So – what’s in it that’s good for antibiotics? Lots!

Limited Population Antibiotic Development (LPAD). There is a clear pathway spelled out for the FDA on antibiotics for use in limited populations where approval is based on smaller data sets than would normally be expected.  Of course, we all know that the FDA is already doing this under existing regulations – but this puts Congress on record as supporting this approach.  The FDA apparently thinks that this law will help them do more to bring new antibiotics to market quicker – and if the FDA thinks this will help then so do I. (OK – I changed my tune . . .). The best example of what the FDA can do is their approval of cetazidime-avibactam based mainly only on phase II data.  Hopefully, more drugs can now be approved more quickly in this way.  One also hopes that pathways will now appear for the rapid approval of pathogen-specific antibiotics (see my last blog on this).

Novel Clinical Trial Designs.  The Secretary HHS is ordered to convene a public meeting providing input to the kinds of novel clinical trial designs and statistical methods that would be required to implement LPAD.  This would then be followed by guidance from FDA in this regard. I suspect this is already in the works and the infectious disease group has already held public meetings on this.
The role of BARDA is clarified and expanded. But BARDA probably still does not have the funding to provide a business model for pathogen-specific antibiotics.

Antimicrobial susceptibility testing.  The FDA is ordered to establish a website with interpretive criteria for susceptibility testing that will be frequently updated and that will start upon approval for each newly approved drug.  The FDA will have the authority to rely on outside organizations for help here – similar to the way this works in Europe. I don’t see anything here that will speed the availability of automated testing to laboratories and physicians in the US. This is still desperately needed and I don’t see a way forward here as yet. The most important aspect of this part of the Act appears to be the updating of information on already marketed antibiotics. But that, in and of itself, is a major advance.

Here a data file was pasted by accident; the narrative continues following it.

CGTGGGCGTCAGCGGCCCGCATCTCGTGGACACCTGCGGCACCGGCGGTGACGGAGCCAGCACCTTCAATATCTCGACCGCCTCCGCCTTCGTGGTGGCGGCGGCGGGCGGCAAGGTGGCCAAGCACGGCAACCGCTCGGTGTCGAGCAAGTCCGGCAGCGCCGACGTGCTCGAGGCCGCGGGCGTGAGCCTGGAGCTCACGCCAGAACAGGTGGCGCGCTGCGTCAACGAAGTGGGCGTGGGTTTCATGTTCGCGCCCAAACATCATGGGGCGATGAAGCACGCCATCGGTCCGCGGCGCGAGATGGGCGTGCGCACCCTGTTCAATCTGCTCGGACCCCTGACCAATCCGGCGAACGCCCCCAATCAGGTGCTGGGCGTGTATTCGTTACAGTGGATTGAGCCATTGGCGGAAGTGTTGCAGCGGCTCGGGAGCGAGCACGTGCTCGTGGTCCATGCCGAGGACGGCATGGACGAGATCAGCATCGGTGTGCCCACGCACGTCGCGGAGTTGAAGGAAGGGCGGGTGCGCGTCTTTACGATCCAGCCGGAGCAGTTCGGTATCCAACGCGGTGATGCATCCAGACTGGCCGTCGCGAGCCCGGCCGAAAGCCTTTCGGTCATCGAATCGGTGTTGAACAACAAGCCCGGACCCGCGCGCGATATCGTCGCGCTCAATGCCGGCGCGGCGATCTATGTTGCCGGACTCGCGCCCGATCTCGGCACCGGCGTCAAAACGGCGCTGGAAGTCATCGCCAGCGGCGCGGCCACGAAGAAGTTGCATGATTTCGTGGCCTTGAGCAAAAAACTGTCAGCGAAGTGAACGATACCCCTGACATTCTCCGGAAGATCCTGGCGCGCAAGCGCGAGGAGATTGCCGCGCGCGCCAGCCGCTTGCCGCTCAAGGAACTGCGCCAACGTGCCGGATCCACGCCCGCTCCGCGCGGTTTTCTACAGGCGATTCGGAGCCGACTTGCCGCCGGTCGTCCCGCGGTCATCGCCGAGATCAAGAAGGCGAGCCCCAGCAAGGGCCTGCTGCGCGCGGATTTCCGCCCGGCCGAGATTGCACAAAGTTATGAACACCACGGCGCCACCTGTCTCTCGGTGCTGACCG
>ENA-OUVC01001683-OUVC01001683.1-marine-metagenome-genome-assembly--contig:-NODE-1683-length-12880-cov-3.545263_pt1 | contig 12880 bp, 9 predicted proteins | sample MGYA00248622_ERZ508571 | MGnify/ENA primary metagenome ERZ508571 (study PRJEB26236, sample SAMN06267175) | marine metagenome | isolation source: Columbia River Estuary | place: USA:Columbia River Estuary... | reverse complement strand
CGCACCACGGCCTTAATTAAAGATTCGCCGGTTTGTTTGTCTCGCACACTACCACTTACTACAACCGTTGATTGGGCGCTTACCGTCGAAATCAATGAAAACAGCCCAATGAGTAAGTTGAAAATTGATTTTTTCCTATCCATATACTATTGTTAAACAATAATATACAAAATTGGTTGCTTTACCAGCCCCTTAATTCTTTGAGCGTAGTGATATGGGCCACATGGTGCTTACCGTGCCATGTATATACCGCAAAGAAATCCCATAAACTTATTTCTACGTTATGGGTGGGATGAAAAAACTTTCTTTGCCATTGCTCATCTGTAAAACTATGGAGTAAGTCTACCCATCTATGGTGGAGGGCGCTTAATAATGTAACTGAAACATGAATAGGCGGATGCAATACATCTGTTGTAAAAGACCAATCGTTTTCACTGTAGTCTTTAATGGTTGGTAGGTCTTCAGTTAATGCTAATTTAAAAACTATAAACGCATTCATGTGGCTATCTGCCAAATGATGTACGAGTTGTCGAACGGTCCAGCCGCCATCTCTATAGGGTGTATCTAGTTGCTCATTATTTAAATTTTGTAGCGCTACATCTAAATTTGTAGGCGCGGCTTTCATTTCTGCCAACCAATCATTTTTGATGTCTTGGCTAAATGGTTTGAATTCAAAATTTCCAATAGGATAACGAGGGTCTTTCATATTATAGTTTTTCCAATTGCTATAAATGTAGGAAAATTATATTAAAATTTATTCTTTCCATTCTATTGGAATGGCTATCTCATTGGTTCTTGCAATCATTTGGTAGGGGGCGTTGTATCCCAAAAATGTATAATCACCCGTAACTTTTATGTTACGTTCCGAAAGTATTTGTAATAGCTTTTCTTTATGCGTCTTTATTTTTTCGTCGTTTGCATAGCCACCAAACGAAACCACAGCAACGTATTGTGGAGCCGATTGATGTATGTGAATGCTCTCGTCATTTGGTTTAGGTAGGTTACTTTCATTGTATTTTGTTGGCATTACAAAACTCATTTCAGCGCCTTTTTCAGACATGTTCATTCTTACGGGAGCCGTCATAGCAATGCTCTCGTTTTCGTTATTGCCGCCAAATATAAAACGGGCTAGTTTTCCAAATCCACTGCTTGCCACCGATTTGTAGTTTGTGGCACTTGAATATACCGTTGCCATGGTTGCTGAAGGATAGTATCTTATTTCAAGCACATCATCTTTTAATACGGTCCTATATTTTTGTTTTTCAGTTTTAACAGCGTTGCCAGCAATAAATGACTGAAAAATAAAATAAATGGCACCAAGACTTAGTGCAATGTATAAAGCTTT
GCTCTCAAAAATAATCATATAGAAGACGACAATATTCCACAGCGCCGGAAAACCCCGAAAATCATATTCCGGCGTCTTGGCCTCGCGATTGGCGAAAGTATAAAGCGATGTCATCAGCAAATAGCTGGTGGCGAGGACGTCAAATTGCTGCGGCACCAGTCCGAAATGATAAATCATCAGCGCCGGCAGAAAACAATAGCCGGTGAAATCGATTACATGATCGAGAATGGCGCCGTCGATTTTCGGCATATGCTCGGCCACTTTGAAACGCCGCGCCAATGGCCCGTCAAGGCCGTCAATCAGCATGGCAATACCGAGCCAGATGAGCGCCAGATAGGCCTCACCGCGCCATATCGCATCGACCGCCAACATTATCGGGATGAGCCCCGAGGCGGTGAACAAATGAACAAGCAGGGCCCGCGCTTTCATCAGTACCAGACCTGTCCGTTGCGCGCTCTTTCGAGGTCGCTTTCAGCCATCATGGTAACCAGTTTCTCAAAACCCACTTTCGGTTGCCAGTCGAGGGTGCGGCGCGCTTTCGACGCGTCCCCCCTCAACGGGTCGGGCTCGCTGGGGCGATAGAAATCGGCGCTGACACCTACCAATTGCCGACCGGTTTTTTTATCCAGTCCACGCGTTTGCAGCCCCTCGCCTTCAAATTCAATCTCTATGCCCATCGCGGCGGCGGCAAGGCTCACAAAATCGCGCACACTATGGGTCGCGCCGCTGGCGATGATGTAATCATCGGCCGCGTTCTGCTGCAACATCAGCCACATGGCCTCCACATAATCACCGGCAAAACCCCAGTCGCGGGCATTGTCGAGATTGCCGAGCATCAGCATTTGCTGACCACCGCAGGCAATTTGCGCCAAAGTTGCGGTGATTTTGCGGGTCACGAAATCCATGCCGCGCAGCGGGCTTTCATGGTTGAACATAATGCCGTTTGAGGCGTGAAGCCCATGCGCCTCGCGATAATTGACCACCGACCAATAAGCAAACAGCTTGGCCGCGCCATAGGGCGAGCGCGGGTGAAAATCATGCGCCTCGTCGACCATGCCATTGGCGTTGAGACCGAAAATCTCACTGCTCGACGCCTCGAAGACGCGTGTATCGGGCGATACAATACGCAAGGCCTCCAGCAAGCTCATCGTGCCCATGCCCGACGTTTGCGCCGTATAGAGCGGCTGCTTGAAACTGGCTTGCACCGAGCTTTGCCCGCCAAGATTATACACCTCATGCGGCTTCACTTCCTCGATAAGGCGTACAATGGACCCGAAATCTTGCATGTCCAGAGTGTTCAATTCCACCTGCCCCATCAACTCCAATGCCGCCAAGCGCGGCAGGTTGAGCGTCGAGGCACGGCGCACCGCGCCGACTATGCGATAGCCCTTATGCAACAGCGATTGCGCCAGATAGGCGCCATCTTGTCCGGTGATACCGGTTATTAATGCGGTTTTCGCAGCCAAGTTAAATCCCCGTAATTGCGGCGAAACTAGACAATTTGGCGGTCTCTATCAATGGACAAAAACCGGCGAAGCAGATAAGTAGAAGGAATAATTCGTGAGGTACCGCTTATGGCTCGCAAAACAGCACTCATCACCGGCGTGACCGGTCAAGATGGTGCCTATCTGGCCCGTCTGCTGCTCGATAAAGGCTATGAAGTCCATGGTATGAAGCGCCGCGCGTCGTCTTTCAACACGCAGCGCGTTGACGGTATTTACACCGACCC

Breakthrough Diagnostics.  There is a section on the rapid development and approval of new diagnostic devices.  This is an important section that might make it more feasible to bring new rapid diagnostic testing devices to the US market.  We have been way behind Europe in this regard.

Recruitment and Retention at FDA.  There is an entire section spelling out the skills that will be required for new hires in the clinical review roles at FDA. This includes provisions for justifying higher salaries and other areas that would allow more efficient recruitment and better retention of FDA employees.  This is obviously needed based on what I have been reading. I didn’t see anything there specifically on conflicts of interest and making exceptions although the Secretary of HHS is to report back to congress as to needs in this area.  There is also nothing related to getting more expertise on advisory panels by waiving some conflict of interest criteria.

As I noted, there are obvious areas where the bill could still be improved. Hopefully the bill will pass without amendments to defund Planned Parenthood for example.  

My congratulations and thanks to Pew Charitable Trust and to the Infectious Diseases Society of America for their tireless efforts to get this passed over the last 3-4 years.

But, at the end of the day, until we have a business model that works for antibiotics, our pipeline will remain dry in spite of this legislation.

Sunday, November 20, 2016

Pathogen-Specific Antibiotics - Business Models

I just returned from giving a talk to microbiologists on the issues surrounding the clinical development of antibiotics with activity against specific pathogens – that is – the opposite of so-called broad-spectrum drugs. I used as an example an antibiotic that targets Pseudomonas aeruginosa, Polyphor’s POL 7080.  

Microbiologists play an important role in constraining the use of antibiotics in both the hospital and community settings.  They are interested in the development of antibiotics that are more specific and therefore less likely to engender antibiotic resistance as collateral damage.  What I mean is – when treating someone for a Pseudomonas infection with a carbapenem antibiotic, you may select for resistance in Klebsiella since the carbapenem kills indiscriminately.  At least with a drug that targets only Pseudomonas, you only have to worry about selecting resistance in Pseudomonas.

I pointed out that, at least today, from a regulatory point of view, we still don’t know how to run a feasible trial that will result in marketing approval for such a drug. While I am confident that this problem will ultimately get solved, I am not so sure about the business model for such a drug.